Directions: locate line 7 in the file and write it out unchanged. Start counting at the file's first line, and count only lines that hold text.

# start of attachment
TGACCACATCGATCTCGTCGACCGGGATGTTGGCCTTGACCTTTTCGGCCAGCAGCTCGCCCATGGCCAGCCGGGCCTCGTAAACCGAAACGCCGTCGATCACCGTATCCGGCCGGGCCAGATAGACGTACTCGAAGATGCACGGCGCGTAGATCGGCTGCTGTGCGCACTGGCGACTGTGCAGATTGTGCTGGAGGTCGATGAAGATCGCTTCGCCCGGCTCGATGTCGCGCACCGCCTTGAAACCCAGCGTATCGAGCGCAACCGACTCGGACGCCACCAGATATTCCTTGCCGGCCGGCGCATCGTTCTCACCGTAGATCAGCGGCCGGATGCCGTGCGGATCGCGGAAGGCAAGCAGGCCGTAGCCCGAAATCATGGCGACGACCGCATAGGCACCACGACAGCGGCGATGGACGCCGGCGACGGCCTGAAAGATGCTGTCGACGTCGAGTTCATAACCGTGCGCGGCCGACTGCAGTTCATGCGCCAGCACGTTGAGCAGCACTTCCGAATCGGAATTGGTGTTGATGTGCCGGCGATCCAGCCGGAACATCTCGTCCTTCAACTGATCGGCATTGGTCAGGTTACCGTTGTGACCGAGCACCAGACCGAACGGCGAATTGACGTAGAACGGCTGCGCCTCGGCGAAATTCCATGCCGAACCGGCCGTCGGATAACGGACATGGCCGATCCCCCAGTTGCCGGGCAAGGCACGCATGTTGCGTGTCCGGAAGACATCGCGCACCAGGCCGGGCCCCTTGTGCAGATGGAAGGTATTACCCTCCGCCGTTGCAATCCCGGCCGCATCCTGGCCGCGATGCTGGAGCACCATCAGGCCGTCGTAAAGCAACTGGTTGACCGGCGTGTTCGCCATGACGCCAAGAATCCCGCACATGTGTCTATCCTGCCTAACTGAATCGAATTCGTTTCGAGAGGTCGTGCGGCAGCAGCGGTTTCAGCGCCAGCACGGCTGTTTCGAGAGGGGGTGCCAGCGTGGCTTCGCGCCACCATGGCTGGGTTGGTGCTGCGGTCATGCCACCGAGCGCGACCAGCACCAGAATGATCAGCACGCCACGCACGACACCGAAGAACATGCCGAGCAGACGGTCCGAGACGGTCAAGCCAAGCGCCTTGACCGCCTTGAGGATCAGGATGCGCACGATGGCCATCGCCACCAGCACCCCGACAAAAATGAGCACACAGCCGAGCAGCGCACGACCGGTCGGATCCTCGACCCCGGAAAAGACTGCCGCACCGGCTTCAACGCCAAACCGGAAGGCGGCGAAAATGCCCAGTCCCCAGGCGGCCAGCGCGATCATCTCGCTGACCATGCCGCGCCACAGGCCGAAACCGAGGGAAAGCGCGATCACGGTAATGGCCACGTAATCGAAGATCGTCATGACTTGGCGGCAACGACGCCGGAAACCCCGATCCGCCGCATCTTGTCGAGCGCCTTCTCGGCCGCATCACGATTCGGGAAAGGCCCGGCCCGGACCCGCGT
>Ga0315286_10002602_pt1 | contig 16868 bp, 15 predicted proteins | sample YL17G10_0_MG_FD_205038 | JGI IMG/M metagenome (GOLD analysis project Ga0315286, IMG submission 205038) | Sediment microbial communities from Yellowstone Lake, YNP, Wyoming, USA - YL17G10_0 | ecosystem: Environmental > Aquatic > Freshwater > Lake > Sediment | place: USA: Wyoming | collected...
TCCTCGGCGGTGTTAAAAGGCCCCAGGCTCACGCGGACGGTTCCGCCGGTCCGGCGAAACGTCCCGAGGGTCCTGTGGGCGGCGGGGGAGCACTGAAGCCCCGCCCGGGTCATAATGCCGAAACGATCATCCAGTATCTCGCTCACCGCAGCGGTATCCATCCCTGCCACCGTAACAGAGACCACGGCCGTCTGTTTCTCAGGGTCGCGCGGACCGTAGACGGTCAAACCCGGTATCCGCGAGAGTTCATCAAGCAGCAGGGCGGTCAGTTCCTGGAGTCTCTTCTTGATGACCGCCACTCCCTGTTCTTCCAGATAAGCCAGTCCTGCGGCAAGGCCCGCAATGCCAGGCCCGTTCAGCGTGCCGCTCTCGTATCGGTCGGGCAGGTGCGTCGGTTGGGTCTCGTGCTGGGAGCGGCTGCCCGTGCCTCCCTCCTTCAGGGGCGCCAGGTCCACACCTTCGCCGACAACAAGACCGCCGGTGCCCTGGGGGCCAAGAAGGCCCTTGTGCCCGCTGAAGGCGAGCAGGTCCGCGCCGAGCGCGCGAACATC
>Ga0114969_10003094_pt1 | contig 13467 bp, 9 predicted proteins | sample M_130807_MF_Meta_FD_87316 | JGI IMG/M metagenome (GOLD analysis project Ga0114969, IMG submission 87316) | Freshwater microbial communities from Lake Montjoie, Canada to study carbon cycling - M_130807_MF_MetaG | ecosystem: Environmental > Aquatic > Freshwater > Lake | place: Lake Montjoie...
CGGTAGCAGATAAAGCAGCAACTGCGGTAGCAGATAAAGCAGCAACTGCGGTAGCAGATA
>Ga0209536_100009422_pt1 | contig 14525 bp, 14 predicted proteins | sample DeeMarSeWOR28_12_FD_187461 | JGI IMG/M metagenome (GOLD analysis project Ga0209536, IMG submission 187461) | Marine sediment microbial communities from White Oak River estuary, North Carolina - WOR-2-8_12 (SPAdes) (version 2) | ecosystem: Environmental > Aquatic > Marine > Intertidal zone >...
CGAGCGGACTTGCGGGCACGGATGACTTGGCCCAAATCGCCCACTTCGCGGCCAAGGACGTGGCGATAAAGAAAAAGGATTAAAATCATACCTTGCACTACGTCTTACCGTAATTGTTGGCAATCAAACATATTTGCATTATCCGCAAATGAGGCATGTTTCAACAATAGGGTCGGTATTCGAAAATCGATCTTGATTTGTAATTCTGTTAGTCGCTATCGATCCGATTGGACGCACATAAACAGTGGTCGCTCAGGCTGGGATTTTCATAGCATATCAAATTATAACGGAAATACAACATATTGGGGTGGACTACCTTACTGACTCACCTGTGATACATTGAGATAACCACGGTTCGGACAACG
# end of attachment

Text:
CGAGCGGACTTGCGGGCACGGATGACTTGGCCCAAATCGCCCACTTCGCGGCCAAGGACGTGGCGATAAAGAAAAAGGATTAAAATCATACCTTGCACTACGTCTTACCGTAATTGTTGGCAATCAAACATATTTGCATTATCCGCAAATGAGGCATGTTTCAACAATAGGGTCGGTATTCGAAAATCGATCTTGATTTGTAATTCTGTTAGTCGCTATCGATCCGATTGGACGCACATAAACAGTGGTCGCTCAGGCTGGGATTTTCATAGCATATCAAATTATAACGGAAATACAACATATTGGGGTGGACTACCTTACTGACTCACCTGTGATACATTGAGATAACCACGGTTCGGACAACG